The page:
At the forefront of Molisan poetry in dialect we find Giuseppe Jovine (Lu Pavone, 1970 and 1983) and Giose Rimanelli (Moliseide, 1992), writers with a background that is rather broad and rich with linguistic and literary, as well critical and historiographic experiences. They have come to dialect with a self-awareness that goes far beyond the usual "restoration" or idyllic dream in the depths of memory; in these two very "new" writers, not of course in a generational sense, dialect represents a field to be explored for a poetic quest with vast connotative possibilities, even though their search takes them in very different directions. With these last two authors Molise, beyond the conditioning inherent in its political and cultural history, strongly felt until the Sixties, is bound to the rhythms and breath, the signs and essence of contemporary poetry, beyond any provincial boundary: Jovine's and Rimanelli's dialect poetry leads local tradition, with its conservative specificity, its "backwardness," its lags (with the exception of Cirese), to the mainstream of the literary evolution of the nation and of that "global village" we call the world.

The recent "discovery" of the work of Raffaele Capriglione, a poet already mentioned, although briefly, bybE. Ambrogio Paterno in his anthology (op. cit.), does not significantly alter the picture of Molisan poetry in dialect that we have presented. His opera omnia, both prose and poetry, has been published by the Town of Santa croce di Magliano, which approved a project of several years aimed at publishing everything writen by the poet from Santa Croce. The first two volumes of this project have been issued: Raffaele Capriglione, 'U l'uteme sabbete d'abbrile ed altre feste popolari a Santa Croce di Magliano (poesie dialettali) [The Last Saturday in April and Other Popular Holidays at Santa Croce di Magliano], prefaced by Francesco D'Episcopo, Project Dorrafajele, Edizioni Enne, Campobasso 1995; Sergio Bucci, Giambattista Faralli, Sebastiano Martelli, Raffaele Capriglione. Un "caso" letterario tra Ottocento e Novecento [Raffaele Capriglione. A Literary case between the 19th and 20th Century], id. Some of the partial and little-known publications of a few of Capriglione's poems are: Poesie dialettali di Dorraffaiele [Dialect Poetry of Doraffaele], Editrice Universitaria Felici, Pisa 1972 e Antologia poetica di Raffaele Capriglione [Poetic Anthology of Dorraffaele] (edited by Michele Castelli with drawings by Pietro Mastrangelo), Editore THR, Caracas, Giugno 1992.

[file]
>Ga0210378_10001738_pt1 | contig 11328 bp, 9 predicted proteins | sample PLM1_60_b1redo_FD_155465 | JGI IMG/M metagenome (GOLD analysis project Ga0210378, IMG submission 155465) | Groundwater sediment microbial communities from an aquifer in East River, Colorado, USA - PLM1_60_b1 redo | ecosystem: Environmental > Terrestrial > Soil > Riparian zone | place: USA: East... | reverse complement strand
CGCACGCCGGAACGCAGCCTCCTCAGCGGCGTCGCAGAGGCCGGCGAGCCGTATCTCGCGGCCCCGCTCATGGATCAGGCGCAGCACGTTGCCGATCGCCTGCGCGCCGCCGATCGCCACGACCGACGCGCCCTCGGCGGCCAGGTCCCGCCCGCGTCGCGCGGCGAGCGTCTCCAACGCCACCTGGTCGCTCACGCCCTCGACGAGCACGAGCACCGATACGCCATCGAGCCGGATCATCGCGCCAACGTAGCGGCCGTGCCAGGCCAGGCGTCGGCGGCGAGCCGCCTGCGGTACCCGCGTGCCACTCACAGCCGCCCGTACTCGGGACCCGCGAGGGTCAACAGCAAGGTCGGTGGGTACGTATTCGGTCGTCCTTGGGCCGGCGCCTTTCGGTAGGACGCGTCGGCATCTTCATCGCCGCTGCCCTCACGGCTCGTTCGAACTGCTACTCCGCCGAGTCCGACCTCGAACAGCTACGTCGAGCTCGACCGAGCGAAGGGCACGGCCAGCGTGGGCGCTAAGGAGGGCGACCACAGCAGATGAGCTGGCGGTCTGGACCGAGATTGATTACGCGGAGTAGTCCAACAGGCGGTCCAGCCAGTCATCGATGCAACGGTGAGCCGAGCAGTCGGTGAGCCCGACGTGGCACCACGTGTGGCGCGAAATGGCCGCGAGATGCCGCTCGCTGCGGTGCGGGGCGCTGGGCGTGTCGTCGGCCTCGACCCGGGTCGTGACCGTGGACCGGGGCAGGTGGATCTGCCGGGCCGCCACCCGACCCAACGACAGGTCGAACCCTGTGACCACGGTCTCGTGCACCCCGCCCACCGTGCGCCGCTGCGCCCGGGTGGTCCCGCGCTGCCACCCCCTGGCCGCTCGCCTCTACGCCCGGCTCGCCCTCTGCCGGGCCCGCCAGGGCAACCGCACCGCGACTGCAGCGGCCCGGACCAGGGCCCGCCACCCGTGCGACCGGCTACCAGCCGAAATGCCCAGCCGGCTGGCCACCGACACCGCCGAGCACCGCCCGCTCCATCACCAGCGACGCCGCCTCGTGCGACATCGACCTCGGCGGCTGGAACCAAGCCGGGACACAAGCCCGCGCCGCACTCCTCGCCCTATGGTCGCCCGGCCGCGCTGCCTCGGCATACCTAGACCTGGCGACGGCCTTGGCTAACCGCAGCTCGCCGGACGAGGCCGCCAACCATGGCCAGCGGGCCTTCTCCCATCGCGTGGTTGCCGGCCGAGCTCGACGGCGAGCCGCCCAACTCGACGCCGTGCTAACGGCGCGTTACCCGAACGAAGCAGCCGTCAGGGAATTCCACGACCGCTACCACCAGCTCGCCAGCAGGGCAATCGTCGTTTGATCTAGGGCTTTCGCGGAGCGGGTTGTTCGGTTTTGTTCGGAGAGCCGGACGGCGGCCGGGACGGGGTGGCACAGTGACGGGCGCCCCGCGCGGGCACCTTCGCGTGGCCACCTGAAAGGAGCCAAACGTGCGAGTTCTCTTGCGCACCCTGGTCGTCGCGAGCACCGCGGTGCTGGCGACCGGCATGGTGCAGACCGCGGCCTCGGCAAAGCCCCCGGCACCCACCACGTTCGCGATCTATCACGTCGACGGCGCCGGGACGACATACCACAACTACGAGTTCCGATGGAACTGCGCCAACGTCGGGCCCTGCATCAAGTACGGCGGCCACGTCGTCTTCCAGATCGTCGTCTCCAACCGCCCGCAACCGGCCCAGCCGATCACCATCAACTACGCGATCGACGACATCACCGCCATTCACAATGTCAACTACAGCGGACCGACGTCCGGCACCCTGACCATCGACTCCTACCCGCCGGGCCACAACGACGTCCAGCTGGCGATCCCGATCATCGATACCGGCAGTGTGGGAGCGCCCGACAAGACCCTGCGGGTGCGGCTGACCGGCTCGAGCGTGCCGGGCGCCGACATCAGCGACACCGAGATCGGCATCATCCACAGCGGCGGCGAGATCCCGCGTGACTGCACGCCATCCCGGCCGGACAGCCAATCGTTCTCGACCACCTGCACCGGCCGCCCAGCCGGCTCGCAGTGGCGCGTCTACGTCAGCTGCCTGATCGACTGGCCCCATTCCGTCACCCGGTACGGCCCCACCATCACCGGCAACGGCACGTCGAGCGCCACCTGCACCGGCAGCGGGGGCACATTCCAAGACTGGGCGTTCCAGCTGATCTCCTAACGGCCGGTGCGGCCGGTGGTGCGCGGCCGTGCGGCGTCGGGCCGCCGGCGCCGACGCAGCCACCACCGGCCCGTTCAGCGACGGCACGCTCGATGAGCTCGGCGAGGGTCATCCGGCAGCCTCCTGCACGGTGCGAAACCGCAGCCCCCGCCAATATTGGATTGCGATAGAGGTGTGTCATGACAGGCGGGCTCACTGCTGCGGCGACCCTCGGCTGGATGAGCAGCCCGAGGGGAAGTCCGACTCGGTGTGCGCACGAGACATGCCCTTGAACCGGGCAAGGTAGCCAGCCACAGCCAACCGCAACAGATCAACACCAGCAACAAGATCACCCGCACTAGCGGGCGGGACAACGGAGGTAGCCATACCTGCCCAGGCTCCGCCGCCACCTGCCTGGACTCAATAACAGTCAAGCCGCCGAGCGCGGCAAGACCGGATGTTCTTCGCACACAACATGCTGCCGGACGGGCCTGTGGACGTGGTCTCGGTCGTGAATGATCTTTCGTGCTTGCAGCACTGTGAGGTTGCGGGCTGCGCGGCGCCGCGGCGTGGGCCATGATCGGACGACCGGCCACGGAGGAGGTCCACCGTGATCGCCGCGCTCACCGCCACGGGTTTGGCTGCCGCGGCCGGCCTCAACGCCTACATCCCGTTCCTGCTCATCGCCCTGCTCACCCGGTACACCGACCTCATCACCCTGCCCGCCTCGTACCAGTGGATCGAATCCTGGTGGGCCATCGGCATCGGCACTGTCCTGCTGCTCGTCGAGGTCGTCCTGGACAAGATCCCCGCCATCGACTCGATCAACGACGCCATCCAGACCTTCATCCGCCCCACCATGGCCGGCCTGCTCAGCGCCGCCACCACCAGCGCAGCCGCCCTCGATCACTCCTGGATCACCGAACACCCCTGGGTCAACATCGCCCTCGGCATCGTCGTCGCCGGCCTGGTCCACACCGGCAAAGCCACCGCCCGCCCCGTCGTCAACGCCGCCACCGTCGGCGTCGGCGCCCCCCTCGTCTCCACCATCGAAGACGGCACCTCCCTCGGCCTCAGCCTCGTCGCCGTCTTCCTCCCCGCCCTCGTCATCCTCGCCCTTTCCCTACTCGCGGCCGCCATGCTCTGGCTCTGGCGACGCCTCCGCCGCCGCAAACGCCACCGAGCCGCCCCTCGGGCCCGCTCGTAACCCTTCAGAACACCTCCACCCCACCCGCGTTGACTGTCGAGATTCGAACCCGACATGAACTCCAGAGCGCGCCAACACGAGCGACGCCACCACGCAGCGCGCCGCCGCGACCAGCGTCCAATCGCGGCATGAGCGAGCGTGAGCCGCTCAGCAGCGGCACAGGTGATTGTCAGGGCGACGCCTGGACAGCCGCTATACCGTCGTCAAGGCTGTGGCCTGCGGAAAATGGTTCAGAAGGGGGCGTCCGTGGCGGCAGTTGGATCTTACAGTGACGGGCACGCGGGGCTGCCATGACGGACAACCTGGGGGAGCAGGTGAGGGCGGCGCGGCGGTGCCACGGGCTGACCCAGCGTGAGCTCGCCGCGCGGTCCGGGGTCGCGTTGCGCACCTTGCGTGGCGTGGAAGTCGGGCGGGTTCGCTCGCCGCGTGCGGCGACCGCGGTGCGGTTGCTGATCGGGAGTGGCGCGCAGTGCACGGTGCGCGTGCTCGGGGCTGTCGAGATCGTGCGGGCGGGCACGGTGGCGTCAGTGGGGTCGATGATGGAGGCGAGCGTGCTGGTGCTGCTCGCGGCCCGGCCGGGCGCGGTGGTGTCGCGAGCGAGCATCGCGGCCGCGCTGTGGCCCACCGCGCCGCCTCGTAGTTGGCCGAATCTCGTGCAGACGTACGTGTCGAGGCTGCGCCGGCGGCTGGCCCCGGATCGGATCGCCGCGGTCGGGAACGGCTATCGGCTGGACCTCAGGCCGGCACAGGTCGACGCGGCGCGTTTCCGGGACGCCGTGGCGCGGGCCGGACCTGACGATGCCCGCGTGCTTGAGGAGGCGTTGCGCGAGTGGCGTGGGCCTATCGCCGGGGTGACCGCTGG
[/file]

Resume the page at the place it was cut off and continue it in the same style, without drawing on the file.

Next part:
Canti della terra d'Abruzzo e Molise, preface by O. Giannangeli, Milan 1958.
Prima antologia di poeti dialettali molisani, edited by E. A. Paterno, Pescara 1967.
Vocabolario dei vari dialetti del Sannio, edited by S. Nittoli, Naples 1873 (reprint, Bologna 1984.)
Le concordanze dei dialetti del Molise, edited by P. Piemontese, Bari 1985.
Isernia e il suo dialetto, 2 vols., edited by Carlo Santilli, Isernia 1988.
Letteratura dialettale molisana (Antologia e saggi estetici), a cura di M. Gramegna, Vol. I and II, Campobasso 1993-195.
Vocabolario ragionato del dialetto di Casacalenda, edited by A. Vincelli, Campobasso 1991.
Il teatro dialettale di Isernia (1920-1940), edited by G. Faralli, Isernia 1992.
Poesia dialettale del Molise. Testi e critica / Dialect Poetry from Molise. Texts and criticism, trilingual edition, edited by L. Bonaffini, G. Faralli, S. Martelli, Isernia 1993.
Dizionario illustrato Bonefrano-Italiano, edited by Michele Colabella, Milan 1993.


G. Jovine, Benedetti molisani, Campobasso 1979.
L. Biscardi, La letteratura dialettale molisana tra restauro e invenzione, Isernia 1983.
S. Martelli - G. Faralli, Molise, Brescia 1994.